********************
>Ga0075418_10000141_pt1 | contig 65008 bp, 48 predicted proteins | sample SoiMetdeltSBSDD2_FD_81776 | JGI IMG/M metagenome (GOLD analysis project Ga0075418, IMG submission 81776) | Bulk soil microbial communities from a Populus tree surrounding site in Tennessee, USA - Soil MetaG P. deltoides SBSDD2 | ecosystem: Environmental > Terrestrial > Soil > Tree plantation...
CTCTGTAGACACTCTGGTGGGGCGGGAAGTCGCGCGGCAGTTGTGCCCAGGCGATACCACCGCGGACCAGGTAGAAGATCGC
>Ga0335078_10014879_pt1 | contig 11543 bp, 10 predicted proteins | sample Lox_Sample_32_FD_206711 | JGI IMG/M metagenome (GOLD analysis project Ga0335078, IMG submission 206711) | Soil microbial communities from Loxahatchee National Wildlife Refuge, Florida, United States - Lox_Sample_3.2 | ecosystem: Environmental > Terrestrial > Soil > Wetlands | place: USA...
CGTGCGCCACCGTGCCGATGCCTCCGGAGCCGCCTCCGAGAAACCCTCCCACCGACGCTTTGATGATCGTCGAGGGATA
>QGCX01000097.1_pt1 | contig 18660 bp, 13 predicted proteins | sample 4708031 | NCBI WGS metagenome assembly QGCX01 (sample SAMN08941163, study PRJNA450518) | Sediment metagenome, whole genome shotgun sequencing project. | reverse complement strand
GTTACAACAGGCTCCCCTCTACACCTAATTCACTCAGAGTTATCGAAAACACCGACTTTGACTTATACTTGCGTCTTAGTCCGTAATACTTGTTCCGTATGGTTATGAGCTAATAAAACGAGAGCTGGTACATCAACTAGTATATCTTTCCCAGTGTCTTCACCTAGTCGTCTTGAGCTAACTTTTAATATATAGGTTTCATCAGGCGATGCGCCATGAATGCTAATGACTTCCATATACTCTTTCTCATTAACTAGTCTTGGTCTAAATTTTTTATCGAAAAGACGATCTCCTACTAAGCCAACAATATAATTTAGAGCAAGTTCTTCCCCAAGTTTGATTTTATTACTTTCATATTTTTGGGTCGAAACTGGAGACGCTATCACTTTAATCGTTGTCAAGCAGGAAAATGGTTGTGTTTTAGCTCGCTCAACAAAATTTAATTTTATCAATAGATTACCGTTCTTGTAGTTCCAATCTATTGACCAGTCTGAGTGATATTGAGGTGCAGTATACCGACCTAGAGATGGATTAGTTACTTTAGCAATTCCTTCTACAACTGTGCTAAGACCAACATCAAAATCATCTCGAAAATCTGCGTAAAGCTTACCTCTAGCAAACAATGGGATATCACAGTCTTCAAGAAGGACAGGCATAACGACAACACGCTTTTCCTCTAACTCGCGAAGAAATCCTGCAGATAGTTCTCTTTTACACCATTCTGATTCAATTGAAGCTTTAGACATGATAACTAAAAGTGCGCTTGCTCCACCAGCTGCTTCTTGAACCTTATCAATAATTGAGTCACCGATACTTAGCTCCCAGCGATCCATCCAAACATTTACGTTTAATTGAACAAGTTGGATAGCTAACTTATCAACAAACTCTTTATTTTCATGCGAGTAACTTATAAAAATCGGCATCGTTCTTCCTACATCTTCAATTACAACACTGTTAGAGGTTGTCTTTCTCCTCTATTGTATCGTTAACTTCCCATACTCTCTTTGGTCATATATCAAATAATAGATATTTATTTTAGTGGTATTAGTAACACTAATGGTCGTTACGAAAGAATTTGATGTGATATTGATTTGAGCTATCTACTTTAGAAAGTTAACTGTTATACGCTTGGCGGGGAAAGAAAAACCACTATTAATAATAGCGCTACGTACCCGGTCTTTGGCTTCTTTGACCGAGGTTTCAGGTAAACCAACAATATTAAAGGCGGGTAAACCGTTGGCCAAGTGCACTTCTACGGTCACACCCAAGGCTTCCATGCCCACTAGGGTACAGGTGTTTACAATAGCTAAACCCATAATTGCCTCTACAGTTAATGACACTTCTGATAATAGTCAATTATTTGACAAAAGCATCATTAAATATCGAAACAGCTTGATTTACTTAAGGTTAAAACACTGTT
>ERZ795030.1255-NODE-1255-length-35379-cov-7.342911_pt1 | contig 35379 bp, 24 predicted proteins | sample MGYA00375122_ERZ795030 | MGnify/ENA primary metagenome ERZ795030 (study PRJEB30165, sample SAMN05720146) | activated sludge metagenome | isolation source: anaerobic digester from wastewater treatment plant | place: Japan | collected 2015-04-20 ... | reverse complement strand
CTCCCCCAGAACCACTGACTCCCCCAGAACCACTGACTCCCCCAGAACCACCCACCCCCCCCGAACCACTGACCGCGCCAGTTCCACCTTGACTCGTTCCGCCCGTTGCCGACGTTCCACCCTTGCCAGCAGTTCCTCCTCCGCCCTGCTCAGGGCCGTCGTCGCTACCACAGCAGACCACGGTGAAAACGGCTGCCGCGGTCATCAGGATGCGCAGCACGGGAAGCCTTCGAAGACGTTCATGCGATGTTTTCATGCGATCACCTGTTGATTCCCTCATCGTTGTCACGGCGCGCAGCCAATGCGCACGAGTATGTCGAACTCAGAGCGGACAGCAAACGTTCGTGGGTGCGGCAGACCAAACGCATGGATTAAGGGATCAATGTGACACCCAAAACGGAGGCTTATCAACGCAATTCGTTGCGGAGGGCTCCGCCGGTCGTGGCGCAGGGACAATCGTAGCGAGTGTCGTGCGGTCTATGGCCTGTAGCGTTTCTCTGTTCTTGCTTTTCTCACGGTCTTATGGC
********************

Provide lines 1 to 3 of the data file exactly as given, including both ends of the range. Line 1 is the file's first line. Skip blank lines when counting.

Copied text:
>Ga0075418_10000141_pt1 | contig 65008 bp, 48 predicted proteins | sample SoiMetdeltSBSDD2_FD_81776 | JGI IMG/M metagenome (GOLD analysis project Ga0075418, IMG submission 81776) | Bulk soil microbial communities from a Populus tree surrounding site in Tennessee, USA - Soil MetaG P. deltoides SBSDD2 | ecosystem: Environmental > Terrestrial > Soil > Tree plantation...
CTCTGTAGACACTCTGGTGGGGCGGGAAGTCGCGCGGCAGTTGTGCCCAGGCGATACCACCGCGGACCAGGTAGAAGATCGC
>Ga0335078_10014879_pt1 | contig 11543 bp, 10 predicted proteins | sample Lox_Sample_32_FD_206711 | JGI IMG/M metagenome (GOLD analysis project Ga0335078, IMG submission 206711) | Soil microbial communities from Loxahatchee National Wildlife Refuge, Florida, United States - Lox_Sample_3.2 | ecosystem: Environmental > Terrestrial > Soil > Wetlands | place: USA...